How much does your university trust you? It may not time your lunch breaks, check that you're definitely "working from home" or stand over your shoulder to make sure you're not logging on to Facebook - but some argue that the dearth of blogging sites under an official university domain name speaks volumes.
Writing on his personal blog, Mark Smithers, senior manager for teaching and learning support at RMIT University in Melbourne, claims that at many institutions blogging is discouraged unless it is through a "controlled" channel. "We end up with a situation where organisations whose principal resource is their staff are effectively encouraging those staff to publish outside of the university," he writes.
He adds that university administrators "ought to be horrified at this loss of intellectual capital".
Two separate scenarios are presented by Mr Smithers as typical approaches to blogging by universities. The first is as a "sanitised series of posts by various authors that will spin the best light on all concerned, especially the institution". The second, where personal pages are allowed on university sites, is scarcely better, he writes, as they are often "shunted into a ghetto and plastered with warnings to the reader that whatever is said there is absolutely nothing to do with the university. That's always encouraging isn't it?"
Despite universities' increased engagement with social media, Mr Smithers believes that many institutions are not using the media in their intended fashion. He asks: "How many use those channels for anything other than broadcasting? Believe me, there's not a lot of conversation going on."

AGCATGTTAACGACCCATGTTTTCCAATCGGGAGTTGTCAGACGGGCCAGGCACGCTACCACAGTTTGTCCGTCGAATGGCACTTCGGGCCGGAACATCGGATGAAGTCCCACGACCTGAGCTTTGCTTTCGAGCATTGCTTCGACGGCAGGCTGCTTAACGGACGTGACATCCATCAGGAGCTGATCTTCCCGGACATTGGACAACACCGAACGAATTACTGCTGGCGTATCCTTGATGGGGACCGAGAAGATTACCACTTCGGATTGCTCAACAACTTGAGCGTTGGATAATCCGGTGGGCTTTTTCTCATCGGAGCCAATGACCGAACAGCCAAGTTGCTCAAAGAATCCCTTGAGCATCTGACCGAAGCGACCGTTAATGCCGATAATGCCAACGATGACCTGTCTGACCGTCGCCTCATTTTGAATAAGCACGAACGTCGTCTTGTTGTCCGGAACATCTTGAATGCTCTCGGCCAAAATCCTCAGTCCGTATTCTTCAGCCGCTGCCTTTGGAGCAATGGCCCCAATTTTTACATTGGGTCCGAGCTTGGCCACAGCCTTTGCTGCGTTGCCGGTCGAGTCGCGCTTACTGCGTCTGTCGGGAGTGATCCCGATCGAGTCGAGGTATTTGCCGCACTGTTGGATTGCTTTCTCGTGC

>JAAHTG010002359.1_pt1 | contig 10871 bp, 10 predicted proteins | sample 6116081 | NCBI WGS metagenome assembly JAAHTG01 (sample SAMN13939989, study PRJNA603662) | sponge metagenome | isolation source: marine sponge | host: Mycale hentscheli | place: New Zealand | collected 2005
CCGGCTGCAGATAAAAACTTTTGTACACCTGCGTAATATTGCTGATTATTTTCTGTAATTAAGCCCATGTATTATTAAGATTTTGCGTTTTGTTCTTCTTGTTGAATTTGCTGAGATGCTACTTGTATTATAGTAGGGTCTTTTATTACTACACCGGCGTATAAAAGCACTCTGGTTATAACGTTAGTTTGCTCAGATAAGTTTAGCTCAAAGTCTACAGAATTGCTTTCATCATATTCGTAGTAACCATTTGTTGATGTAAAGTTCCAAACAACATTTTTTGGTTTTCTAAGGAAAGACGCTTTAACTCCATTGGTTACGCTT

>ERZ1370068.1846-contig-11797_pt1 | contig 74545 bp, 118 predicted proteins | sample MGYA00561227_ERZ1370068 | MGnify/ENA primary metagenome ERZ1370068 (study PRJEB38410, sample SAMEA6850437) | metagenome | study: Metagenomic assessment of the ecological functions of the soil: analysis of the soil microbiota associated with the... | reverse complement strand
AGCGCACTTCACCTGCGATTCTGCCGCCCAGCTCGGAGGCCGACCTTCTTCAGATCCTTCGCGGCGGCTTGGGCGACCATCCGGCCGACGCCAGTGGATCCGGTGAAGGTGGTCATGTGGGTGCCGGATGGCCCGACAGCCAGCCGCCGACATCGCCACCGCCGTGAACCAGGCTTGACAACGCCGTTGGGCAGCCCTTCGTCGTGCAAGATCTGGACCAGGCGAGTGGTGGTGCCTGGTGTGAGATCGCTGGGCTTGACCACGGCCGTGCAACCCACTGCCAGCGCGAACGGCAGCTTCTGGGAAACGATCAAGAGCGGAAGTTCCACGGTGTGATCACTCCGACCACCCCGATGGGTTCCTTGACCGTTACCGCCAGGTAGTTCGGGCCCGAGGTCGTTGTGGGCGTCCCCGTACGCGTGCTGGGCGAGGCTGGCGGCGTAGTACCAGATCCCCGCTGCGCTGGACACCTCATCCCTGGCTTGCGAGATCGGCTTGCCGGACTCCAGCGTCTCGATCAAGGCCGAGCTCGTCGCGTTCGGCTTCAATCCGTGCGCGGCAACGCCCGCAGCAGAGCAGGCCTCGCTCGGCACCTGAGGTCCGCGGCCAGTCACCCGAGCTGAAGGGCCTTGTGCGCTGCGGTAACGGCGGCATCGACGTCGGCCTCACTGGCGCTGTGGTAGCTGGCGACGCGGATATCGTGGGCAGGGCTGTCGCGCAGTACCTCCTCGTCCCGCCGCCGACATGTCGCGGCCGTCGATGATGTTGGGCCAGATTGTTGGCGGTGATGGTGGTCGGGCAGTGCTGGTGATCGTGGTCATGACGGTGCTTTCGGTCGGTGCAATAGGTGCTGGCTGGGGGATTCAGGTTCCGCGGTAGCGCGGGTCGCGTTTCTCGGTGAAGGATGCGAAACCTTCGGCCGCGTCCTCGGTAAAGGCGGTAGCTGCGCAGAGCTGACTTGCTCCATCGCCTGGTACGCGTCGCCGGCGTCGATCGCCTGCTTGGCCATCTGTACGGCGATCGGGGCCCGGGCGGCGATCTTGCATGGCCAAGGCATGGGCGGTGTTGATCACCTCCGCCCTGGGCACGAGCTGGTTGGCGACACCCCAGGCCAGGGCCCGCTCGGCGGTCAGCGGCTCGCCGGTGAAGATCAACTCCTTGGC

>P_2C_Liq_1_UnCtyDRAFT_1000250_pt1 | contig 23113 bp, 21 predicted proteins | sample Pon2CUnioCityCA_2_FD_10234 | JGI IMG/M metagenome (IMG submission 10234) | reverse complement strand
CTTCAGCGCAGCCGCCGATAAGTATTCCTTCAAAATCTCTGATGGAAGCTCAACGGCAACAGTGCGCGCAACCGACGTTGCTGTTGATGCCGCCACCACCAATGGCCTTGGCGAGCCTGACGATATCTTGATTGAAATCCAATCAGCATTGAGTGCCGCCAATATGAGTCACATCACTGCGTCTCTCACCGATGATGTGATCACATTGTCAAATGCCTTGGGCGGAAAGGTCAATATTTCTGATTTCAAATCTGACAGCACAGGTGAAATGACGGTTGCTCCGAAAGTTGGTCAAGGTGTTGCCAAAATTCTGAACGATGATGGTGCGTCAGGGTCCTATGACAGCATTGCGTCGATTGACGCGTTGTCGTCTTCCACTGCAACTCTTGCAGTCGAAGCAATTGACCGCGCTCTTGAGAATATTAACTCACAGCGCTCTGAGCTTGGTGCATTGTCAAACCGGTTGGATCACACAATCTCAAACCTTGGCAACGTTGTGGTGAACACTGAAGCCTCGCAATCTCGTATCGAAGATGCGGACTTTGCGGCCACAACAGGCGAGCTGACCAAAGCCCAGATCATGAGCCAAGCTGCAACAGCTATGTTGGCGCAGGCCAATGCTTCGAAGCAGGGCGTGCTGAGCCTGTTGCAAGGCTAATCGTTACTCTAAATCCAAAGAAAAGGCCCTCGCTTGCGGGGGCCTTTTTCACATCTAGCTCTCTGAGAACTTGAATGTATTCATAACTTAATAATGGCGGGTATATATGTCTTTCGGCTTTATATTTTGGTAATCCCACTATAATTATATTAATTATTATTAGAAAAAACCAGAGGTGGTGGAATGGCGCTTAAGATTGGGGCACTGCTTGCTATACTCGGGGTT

But not all universities are so risk averse. The University of Mary Washington in the US is singled out by Mr Smithers for praise, although he adds the caveat that UMW Blogs is not hosted under the university's official domain name (http://bit.ly/UMWblogs).
Clemson University Blogs is also commended by Mr Smithers; the US institution, unlike UMW, does have a blogging platform hosted on its own university website. However, only Clemson staff and faculty may create blogs.
A UK site that combines the spirit of Clemson and UMW's efforts is offered by the University of Warwick. Warwick Blogs, hosted on the university's own website, can be used by staff and students alike, and has a light-touch approach that allows conversations to blossom.
An example can be seen on the Research Exchange blog, which chronicles the student experience of various PhD candidates. One of the contributors, Bernadette Divall, writes of her feelings of terror on entering her final year.
"Part of my problem (a major part, actually) is that I get two very different messages from my two very different supervisors," she says. One "specialises in fear", whereas the other, she says, allows her to "just talk" and is rather more encouraging. She concludes that she's "very lucky...because they balance each other out perfectly". The piece has sparked some reminiscing, and some advice, from fellow students posting below it, unhindered by fear of draconian policies or censorship. Trust, it seems, can be found in abundance in the web portals of Warwick.
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